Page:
Sending a message to users that floats above everything

Bob Sneidar bobsneidar at iotecdigital.com
Wed Aug 23 18:50:22 EDT 2017


And I quote, "The security bug can be exploited by a logged-in attacker, or malware on the computer, to gain total unauthorized control of the Mac." How did the attacker "log in"? How did the malware GET on the computer?? That is my point. ANY software that an end user installs no longer qualifies as a "hack", and neither does anything that happens after someone gains physical access to a computer. 

It has always been my understanding that a pure "hack" is getting into someone's computer and delivering a payload without physical access and without the end user knowing about it. I suppose "hack" could be interpreted more broadly, but really, we need to have this discussion in the context of a properly secured computer. Otherwise all we are saying is, Fort Knox was broken into!!!! (because one of the guards killed all the other ones and let the bad guys in).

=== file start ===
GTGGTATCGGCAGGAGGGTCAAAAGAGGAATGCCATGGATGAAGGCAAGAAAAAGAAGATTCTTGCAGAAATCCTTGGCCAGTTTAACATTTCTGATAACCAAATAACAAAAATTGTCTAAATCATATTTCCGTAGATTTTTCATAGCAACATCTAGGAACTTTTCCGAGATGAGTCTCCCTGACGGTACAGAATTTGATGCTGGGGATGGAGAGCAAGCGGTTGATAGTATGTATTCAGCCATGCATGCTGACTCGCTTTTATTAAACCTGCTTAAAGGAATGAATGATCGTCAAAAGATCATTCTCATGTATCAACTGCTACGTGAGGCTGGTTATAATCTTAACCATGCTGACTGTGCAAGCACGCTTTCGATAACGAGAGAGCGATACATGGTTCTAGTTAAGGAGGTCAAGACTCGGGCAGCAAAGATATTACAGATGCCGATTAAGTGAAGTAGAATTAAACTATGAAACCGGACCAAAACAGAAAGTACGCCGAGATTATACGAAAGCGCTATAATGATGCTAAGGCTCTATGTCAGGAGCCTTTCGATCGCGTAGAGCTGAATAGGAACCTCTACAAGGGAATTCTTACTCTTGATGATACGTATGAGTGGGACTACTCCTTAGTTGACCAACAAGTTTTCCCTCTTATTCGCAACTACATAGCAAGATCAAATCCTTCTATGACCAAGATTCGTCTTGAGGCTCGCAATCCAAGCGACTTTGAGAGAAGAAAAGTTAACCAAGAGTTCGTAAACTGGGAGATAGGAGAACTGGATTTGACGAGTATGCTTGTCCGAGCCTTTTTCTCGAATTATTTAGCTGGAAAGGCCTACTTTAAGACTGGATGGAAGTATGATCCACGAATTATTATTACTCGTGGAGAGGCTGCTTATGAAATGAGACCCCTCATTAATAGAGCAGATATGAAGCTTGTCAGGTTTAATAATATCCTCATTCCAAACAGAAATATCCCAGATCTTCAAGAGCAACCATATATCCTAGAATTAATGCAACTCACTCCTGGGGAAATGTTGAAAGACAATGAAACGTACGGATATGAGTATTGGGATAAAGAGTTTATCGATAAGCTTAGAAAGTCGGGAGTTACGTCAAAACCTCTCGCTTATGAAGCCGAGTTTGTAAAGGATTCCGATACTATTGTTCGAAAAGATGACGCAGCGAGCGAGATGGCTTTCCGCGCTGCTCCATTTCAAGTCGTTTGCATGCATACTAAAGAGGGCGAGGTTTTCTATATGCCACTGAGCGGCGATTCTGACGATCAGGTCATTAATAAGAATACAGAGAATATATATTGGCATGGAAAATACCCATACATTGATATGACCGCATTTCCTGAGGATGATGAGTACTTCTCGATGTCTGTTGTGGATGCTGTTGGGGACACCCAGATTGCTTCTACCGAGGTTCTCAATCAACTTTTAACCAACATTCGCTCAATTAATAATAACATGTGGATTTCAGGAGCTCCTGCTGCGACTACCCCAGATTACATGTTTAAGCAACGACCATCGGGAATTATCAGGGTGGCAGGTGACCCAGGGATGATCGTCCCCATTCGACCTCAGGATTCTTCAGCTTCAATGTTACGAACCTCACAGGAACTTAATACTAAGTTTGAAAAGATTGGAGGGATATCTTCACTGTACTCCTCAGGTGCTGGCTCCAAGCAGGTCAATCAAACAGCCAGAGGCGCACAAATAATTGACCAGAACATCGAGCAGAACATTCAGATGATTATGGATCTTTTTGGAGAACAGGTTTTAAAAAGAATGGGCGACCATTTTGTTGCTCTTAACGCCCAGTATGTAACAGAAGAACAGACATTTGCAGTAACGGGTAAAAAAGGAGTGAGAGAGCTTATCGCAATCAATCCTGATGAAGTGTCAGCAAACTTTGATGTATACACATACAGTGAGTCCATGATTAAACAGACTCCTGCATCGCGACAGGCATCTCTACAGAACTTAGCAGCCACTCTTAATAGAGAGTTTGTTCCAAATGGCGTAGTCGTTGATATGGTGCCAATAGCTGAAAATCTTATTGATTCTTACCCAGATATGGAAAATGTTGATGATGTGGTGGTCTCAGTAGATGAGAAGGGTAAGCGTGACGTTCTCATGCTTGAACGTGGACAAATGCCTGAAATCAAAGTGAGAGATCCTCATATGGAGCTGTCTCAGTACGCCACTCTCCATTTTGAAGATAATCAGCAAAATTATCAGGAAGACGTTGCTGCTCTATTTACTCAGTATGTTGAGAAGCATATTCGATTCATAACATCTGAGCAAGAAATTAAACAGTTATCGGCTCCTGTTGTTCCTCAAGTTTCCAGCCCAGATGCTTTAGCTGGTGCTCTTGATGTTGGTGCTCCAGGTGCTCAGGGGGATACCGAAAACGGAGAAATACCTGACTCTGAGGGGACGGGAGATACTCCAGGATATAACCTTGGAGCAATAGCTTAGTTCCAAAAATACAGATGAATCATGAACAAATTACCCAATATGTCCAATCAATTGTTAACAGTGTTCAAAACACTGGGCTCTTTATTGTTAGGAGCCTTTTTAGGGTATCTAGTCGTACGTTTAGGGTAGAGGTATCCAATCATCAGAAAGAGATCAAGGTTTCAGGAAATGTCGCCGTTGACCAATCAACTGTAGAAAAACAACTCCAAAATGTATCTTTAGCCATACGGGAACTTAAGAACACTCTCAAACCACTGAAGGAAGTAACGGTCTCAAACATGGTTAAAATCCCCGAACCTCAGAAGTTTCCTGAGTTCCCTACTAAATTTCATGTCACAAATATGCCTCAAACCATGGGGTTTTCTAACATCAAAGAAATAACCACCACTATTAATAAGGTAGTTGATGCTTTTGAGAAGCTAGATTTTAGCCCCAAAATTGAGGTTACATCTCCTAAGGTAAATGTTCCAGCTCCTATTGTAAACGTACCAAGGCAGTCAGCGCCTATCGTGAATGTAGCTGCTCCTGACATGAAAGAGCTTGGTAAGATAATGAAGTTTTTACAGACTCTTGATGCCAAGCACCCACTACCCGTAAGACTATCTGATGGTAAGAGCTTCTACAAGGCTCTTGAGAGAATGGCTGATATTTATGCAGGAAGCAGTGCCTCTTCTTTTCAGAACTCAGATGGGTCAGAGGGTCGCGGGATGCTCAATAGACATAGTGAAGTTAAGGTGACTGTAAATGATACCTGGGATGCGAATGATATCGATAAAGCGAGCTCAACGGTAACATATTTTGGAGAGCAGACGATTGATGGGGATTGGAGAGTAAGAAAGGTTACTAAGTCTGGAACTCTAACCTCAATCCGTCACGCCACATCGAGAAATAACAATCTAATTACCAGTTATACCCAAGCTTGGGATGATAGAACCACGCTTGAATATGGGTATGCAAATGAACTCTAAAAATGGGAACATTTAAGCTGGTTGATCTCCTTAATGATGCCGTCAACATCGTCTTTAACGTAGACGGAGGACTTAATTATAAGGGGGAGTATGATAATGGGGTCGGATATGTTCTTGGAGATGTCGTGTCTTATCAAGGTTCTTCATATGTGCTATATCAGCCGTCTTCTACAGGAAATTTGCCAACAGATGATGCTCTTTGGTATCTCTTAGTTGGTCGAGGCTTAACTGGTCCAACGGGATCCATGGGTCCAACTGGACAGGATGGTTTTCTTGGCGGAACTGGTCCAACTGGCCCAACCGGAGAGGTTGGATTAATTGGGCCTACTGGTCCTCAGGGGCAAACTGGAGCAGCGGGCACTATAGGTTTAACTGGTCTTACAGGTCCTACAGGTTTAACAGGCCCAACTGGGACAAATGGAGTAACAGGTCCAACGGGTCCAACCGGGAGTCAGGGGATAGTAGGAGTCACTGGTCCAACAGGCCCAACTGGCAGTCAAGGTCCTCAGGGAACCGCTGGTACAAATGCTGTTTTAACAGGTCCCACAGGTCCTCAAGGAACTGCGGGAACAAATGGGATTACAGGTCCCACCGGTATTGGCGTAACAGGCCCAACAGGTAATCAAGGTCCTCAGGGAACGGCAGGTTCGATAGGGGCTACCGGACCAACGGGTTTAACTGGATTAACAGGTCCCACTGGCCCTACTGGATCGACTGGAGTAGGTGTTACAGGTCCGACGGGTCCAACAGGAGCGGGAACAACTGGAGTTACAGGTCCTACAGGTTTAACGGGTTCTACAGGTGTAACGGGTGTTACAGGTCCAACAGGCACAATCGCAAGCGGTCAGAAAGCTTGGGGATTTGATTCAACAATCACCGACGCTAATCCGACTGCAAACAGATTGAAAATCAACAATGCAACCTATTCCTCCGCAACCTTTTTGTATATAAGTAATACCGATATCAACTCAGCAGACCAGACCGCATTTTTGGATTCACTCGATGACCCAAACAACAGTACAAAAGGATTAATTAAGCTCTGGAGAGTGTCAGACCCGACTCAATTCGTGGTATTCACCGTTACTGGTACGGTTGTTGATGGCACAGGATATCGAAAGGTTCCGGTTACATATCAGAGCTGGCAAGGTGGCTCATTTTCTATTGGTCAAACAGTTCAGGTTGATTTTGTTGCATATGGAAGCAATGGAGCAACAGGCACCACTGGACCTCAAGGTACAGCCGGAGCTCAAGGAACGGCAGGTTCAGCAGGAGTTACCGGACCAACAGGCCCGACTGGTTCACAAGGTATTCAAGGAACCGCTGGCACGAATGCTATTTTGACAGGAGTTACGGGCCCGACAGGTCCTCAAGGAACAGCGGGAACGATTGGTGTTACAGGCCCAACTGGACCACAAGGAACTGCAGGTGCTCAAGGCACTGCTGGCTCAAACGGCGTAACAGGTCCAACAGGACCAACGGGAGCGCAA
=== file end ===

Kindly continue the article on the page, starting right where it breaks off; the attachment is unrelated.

Bob S


> On Aug 23, 2017, at 14:24 , J. Landman Gay via use-livecode <use-livecode at lists.runrev.com> wrote:
> 
> On 8/23/17 3:38 PM, Bob Sneidar via use-livecode wrote:
>> Gotta disagree there. Not sure how you would quantify it either. I have yet to see an exploit for OS X that elevated priveleges, allowed software to be installed silently, and didn't require user interaction of some sort.
> 
> 
> <https://www.google.com/search?q=exploit+for+OS+X+that+elevated+priveleges&oq=exploit+for+OS+X+that+elevated+priveleges&gs_l=psy-ab.3..33i21k1.2918358.2918358.0.2918730.1.1.0.0.0.0.144.144.0j1.1.0....0...1.1.64.psy-ab..0.1.143.hIUzFJLZ5RI>
> 
> 
> -- 
> Jacqueline Landman Gay         |     jacque at hyperactivesw.com





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